8 thoughts on “Our Research on Creating a 21st Century Magazine Business Model

  1. Ed, I like the idea however what do you suggest doing when major developments arise to an edition after Hustle Space publishes that magazine edition. Would we still create demand from consumers by making them wait an entire year? How do we ensure the best timing for releasing editions while maximizing profit?

    1. By moving away from the periodicals format (may 2012 edition), this allow me to not only keep the magazine updated and available, but promote it year round.

      The biggest mistake the magazine industry like Black Enterprise and others are doing is they are “expiring” their content with that edition. This is why their articles are lame and dry. Their weakness that we identified is they spend money creating this content but it has a short shelf life.

      By extending our content shelf life by focusing on themes instead of date-based periodicals, we operate at a lower cost and provide high quality content to our target audience and continue to generate revenue off the same content year round.

  2. This is a great idea Ed. One thing I have realized as an entrepreneur: a business model is just that, a model. It is not a law so the magazine model, for instance, may have worked previously but now it needs to be turned on its head. The theme structure is a great idea.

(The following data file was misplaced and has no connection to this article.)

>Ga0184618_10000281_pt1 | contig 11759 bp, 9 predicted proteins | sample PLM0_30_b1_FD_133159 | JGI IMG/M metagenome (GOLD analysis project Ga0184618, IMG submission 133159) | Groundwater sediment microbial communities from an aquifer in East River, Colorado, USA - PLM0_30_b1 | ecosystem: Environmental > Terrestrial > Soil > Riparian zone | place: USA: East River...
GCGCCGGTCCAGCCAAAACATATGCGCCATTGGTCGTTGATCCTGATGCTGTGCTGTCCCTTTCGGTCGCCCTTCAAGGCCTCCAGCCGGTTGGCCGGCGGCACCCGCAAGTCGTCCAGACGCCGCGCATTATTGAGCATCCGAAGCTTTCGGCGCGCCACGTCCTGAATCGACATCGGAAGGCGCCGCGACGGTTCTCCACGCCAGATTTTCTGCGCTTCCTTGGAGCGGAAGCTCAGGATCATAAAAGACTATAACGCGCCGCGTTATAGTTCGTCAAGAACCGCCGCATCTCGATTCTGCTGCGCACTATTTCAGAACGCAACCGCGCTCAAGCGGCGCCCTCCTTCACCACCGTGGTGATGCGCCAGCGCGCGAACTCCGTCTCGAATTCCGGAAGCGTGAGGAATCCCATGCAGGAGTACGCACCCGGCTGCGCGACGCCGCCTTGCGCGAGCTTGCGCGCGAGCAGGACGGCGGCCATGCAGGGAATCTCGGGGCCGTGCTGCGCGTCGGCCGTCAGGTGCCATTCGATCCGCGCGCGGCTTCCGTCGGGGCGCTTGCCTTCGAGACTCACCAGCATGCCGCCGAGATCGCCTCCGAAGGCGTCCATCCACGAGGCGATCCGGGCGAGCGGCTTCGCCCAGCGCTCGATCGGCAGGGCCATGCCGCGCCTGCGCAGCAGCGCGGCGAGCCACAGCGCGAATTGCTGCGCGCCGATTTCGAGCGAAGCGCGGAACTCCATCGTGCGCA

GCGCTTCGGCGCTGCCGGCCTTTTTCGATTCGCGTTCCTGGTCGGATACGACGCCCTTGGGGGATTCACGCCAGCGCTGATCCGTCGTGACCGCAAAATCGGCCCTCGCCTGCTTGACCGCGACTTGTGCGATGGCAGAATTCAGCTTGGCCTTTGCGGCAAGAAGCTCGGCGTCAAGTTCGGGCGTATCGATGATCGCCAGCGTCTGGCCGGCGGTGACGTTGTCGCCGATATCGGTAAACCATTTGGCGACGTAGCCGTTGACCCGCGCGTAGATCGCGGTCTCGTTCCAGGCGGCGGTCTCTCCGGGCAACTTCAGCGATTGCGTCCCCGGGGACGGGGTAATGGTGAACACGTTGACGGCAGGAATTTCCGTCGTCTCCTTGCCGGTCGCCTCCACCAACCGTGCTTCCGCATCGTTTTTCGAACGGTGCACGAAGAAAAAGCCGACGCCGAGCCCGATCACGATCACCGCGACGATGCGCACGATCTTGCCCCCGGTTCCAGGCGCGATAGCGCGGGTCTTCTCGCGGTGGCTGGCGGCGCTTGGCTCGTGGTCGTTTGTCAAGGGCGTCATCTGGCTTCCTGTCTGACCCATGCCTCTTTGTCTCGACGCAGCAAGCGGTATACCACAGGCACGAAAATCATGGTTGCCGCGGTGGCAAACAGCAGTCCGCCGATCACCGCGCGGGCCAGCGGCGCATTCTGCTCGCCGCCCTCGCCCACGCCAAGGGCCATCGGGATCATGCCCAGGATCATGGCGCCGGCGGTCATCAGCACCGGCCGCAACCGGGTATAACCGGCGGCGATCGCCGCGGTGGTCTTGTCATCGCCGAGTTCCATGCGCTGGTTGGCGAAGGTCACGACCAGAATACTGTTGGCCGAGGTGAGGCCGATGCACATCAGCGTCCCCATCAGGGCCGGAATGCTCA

The question that young Rick asked about developments arising after you have published the issue is a good one..I used to publish a newspaper and most people in that industry would publish a page that would feature ‘corrections’ or something that needs to be clarified from the previous edition. You could do the same with your publication. If you put out an issue focused on retailing and right after you publish it some grand development happens in that industry, then in the next issue which could be on manufacturing, for instance, you could have a section just providing the new developments on retailing.

  3. Clinton that is a brilliant suggestion. The ‘corrections’ addition would also tie the issues together while not taking away from the overall theme of the specific edition.

  4. Updates and corrections are used for physical print magazines that already distributed their content. In the digital age, we can update the “edition” of that volume. For example, Volume 1, 2nd Edition and this is how books are written with improved content year after year.

    If a mistake is made or new content is added, we just update that magazine digitally or when we release the print, note it as the second edition and list what we added since the first edition.

  5. On point. Another consideration is the potential for hyperlocal advertising(set up like a city circulau paper…I’ve been researching that potential and plan to incorporate it) as many start ups would love to be in a publication but don’t have the funds for a national run or for out of home advertising. This will take work coordinating it but it is doable. Also the type of paper can be a step up from newspaper and still be chic. Already been working on this type of set up Ed…I think you got some kind of “inception” team or sumthin!!!